Scott Jones: Negative impacts of expanding Wilderness.
Ryan Summerlin April 7, 2012
Senator Udall’s office is currently seeking input on a proposal to expand designated Wilderness in Colorado by 235,000 acres. Federal lands designated as Wilderness are the most restricted, least available public lands in the country, as these areas are supposed to reflect the lands in an “untrammeled by man” way. Over 15 percent of the Colorado mountains are currently managed as Wilderness but account for less than 4 percent of visits to the region. Most people will never set foot in a federally designated Wilderness area, as there is no access for most users of public lands. Mechanized travel is strictly forbidden in designated Wilderness areas, and until recently motor vehicles could not be used for emergency response in Wilderness.
The closure of public lands to 96 percent of users has drastic economic impacts to communities, as most Colorado communities are heavily reliant on tourism revenues. A recent Utah State study found that counties with significant Wilderness designations average $1,446 less in per household income, $37,500 less in average payroll and generated $92,900 less in tax revenue than similarly located counties. The negative economic impacts of Wilderness restrictions caused the Utah Legislature to adopt a resolution requesting the federal government not to designate additional Wilderness due to the negative economic impacts. Wilderness limitations result in thousands of dollars in lost salary to families and tens of thousands in lost payroll and revenue for local communities to maintain roads and operate schools.
Wilderness impacts on forest health is even more critical to Colorado given the tourism contributions to the Colorado economy. Tourism relies on healthy and vibrant forests in Colorado, which do not result from prohibiting management and access. The Forest Service recently reported to Senator Udall that designated Wilderness directly contributed to the mountain pine beetle epidemic and limited the response of the Forest Service to this threat. The impact of the pine beetle threatens habitat for all species, which expands impacts to Colorado tourism as Colorado provides world-class hunting and fishing opportunities. There can be no argument that the pine beetle epidemic will directly impair the recreational experience of all public lands users and cause tourists to go to other states to experience healthy forests. Addressing the pine beetle impact must be a high priority in all management decisions. Wilderness expands management practices that resulted in possibly the single greatest threat to Colorado forest this generation will face.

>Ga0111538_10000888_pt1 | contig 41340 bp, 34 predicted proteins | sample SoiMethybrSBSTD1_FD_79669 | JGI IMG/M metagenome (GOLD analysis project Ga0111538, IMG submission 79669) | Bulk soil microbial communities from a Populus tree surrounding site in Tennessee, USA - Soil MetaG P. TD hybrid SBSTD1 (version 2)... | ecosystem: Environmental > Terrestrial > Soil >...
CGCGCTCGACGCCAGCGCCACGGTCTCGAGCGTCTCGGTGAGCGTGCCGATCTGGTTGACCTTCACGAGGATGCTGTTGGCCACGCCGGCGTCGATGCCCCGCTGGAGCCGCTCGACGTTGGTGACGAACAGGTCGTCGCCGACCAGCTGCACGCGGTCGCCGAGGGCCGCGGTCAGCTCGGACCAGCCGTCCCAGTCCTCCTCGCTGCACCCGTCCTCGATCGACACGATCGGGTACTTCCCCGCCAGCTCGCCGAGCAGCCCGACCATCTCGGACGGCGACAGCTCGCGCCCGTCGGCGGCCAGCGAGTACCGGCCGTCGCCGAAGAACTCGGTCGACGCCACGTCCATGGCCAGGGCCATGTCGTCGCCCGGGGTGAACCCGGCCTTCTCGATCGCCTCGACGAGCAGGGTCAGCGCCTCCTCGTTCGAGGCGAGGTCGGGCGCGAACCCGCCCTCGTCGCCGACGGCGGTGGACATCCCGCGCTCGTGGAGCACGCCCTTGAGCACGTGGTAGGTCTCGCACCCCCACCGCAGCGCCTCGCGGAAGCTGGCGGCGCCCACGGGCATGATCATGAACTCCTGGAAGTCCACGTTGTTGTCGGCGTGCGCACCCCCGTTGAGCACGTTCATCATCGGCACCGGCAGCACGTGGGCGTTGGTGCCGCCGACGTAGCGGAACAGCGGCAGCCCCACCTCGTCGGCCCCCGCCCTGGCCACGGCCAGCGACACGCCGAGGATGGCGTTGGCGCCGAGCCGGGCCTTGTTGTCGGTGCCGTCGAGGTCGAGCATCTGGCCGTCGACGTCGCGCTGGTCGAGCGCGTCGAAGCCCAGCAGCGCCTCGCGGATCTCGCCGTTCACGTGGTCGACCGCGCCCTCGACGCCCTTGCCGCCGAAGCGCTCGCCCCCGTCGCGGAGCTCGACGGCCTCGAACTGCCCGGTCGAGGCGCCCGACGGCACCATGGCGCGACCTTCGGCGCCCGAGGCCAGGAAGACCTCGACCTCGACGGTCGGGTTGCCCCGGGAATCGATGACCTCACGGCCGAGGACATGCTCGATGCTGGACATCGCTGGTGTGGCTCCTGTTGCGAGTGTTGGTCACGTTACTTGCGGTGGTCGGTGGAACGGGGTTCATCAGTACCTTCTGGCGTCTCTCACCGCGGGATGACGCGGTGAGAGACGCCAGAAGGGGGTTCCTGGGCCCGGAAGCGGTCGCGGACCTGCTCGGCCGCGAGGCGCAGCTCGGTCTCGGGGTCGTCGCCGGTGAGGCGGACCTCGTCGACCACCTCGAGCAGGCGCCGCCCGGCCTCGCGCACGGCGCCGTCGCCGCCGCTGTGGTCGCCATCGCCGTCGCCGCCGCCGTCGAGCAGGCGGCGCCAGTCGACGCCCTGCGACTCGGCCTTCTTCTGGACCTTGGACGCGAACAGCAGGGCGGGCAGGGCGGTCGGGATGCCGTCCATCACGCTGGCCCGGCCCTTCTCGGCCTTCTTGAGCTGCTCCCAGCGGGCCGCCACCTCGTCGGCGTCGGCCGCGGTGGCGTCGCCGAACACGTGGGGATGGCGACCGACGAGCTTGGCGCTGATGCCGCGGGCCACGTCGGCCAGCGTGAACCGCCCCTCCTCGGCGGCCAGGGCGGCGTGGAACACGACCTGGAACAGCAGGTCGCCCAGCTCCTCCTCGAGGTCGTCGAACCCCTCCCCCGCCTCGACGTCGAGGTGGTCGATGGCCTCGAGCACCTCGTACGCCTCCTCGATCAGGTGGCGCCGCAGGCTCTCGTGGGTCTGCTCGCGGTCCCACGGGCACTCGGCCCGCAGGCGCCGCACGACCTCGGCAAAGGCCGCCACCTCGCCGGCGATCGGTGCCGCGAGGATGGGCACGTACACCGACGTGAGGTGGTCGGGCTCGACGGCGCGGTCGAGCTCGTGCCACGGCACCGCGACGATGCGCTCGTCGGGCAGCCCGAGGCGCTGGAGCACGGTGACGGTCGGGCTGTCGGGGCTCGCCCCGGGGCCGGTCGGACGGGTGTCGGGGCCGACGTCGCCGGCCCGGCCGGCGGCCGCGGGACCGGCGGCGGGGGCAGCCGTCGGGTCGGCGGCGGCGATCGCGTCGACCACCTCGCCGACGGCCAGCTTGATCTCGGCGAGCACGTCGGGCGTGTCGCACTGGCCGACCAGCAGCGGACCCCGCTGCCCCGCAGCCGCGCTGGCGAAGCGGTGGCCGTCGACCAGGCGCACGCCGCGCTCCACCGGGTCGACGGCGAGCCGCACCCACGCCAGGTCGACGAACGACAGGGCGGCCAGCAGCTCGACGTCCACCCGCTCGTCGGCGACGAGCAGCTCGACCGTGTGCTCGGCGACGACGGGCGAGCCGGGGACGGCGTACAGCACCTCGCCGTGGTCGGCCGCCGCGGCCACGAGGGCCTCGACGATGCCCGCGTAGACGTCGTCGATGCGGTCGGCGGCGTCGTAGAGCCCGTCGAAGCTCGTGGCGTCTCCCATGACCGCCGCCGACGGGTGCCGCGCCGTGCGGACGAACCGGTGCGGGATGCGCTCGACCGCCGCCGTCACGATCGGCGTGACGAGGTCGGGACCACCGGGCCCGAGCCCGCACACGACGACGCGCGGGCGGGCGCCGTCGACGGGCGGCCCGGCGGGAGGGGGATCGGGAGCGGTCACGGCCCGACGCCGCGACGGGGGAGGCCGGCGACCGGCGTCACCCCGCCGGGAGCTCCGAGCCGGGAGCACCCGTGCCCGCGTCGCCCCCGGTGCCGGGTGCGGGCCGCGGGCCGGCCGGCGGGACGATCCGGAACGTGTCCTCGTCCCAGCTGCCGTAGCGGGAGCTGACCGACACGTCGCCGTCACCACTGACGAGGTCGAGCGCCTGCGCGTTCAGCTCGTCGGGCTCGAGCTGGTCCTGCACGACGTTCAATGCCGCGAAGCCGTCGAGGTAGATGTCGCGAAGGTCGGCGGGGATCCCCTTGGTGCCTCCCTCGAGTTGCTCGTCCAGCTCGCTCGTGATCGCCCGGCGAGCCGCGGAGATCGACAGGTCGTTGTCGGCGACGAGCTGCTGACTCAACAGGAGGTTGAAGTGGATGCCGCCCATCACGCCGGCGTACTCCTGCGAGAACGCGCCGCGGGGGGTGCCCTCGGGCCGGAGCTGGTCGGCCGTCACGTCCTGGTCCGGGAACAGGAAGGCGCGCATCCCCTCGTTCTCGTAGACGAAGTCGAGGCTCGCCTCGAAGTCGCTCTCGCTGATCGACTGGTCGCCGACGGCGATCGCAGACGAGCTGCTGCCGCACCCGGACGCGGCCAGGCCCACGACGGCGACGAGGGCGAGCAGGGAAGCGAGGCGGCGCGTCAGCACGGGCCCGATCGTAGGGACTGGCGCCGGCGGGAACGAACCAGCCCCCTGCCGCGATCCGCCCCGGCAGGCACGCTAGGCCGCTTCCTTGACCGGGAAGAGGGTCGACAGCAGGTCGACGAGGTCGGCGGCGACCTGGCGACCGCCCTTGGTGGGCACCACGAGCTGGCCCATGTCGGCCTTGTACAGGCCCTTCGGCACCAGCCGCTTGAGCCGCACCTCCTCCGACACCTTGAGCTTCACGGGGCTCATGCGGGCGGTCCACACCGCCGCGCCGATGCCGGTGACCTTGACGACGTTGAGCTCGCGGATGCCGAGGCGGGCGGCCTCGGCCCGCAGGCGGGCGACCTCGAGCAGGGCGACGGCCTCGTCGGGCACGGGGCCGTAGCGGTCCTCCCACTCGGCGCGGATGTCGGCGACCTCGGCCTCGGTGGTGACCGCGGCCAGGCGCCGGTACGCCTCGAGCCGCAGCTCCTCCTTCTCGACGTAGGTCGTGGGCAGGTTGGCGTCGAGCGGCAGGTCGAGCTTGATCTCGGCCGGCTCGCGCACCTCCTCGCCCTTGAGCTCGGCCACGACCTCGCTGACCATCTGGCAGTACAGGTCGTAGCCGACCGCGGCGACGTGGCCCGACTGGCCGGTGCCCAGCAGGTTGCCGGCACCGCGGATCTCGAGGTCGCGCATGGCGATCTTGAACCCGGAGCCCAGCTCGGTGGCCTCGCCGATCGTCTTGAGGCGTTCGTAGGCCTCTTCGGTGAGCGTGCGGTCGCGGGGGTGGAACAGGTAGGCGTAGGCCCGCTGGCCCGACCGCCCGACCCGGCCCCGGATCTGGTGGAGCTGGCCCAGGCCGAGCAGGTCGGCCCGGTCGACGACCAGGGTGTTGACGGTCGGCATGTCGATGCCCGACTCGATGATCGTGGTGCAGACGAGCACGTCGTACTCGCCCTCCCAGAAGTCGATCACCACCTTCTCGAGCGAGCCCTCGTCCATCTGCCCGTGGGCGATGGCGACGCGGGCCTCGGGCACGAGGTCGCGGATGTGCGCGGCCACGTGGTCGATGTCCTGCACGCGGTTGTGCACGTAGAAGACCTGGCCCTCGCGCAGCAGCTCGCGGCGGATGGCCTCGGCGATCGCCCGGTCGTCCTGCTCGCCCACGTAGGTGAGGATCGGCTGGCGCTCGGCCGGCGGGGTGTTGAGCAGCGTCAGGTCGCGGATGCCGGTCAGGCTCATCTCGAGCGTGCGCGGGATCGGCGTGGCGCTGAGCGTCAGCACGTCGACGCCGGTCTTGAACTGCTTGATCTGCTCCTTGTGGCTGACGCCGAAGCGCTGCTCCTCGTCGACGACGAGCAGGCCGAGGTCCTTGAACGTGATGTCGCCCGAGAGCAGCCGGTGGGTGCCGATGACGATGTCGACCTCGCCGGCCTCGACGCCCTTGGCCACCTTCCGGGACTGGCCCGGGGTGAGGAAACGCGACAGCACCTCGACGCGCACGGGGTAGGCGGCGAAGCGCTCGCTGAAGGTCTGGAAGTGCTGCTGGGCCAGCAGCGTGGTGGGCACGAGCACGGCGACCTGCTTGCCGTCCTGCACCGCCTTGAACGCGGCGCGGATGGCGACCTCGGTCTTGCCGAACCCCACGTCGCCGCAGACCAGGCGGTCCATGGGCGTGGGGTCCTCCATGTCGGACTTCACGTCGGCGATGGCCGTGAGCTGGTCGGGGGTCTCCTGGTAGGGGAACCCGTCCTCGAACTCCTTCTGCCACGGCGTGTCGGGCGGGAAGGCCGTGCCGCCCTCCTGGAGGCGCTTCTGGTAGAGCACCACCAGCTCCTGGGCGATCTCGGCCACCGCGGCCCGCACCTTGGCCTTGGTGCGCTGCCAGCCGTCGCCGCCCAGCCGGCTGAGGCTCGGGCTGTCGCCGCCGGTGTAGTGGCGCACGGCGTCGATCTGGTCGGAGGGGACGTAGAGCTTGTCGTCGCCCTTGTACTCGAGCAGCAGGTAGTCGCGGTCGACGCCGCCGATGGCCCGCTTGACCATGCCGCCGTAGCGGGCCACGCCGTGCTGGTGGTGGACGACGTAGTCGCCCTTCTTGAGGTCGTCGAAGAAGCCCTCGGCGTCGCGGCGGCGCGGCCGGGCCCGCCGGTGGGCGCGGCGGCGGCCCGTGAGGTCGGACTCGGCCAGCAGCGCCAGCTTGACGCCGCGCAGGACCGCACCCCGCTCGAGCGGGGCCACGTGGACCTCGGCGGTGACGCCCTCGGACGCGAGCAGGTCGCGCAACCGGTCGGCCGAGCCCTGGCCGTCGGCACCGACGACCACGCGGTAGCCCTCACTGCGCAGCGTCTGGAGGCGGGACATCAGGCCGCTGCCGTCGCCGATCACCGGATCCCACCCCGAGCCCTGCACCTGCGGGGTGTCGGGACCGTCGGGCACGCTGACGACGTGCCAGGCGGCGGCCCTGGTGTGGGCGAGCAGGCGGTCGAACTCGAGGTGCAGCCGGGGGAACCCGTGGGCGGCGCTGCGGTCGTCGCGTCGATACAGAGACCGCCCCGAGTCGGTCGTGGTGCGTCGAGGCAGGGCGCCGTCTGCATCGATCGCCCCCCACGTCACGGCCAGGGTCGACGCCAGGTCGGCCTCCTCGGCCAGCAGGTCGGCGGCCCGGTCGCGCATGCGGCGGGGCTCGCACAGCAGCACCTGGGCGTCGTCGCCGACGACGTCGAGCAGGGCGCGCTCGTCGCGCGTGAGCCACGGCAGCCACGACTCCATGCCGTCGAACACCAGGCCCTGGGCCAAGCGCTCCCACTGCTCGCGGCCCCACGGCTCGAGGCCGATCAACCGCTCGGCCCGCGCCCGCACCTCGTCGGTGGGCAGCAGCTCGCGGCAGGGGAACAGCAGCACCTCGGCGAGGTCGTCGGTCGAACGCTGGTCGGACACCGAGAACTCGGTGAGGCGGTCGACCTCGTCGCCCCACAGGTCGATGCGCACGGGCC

The Wilderness boundaries in Udall’s proposal directly undermines the years of public involvement and meetings that occurred in the development of the Colorado Roadless Rule. The Wilderness proposal nakedly asserts broad public support, but this outreach is almost non-existent compared to the true public input and extensive on the ground analysis that occurred with the Roadless Rule. Only a small fraction of the Wilderness proposal area was found even suitable for the lesser level of protection provided with a roadless designation.
The motor vehicle is an integral part of all portions of our life including recreation. Designating more lands where people will not have motor vehicle access will not alter this characteristic of our society. The Forest Service’s Rural Development office recently found that a developed trail system open to all users was a significant economic contributor to small communities, and these trails should not be limited for any one user group. This position is supported by Colorado State Parks data that indicates users demands for a motor vehicle as part of their recreational experience has increased over 150 percent since 1990.
While there are forest uses that do not require a motor vehicle, research indicates the number of people pursuing these activities has significantly declined since the early 1990s. This decline has created a supply of these resources that already far exceeds public demand. The Fish and Wildlife Service found wildlife watching was a significant contributor to the Colorado economy. While wildlife watching could be non-motorized, the Fish and Wildlife Service found almost 75 percent of expenditures directly resulted from people purchasing trucks, campers, OHVs, boats and other transportation as part of this pursuit.
There is simply no need for more Wilderness; the risk to Colorado communities is simply too great.
Scott Jones writes on behalf of the Trails Perservation Alliance (www.coloradotpa.org) and The Colorado Off Highway Vehicle Coalition (www.cohvco.com).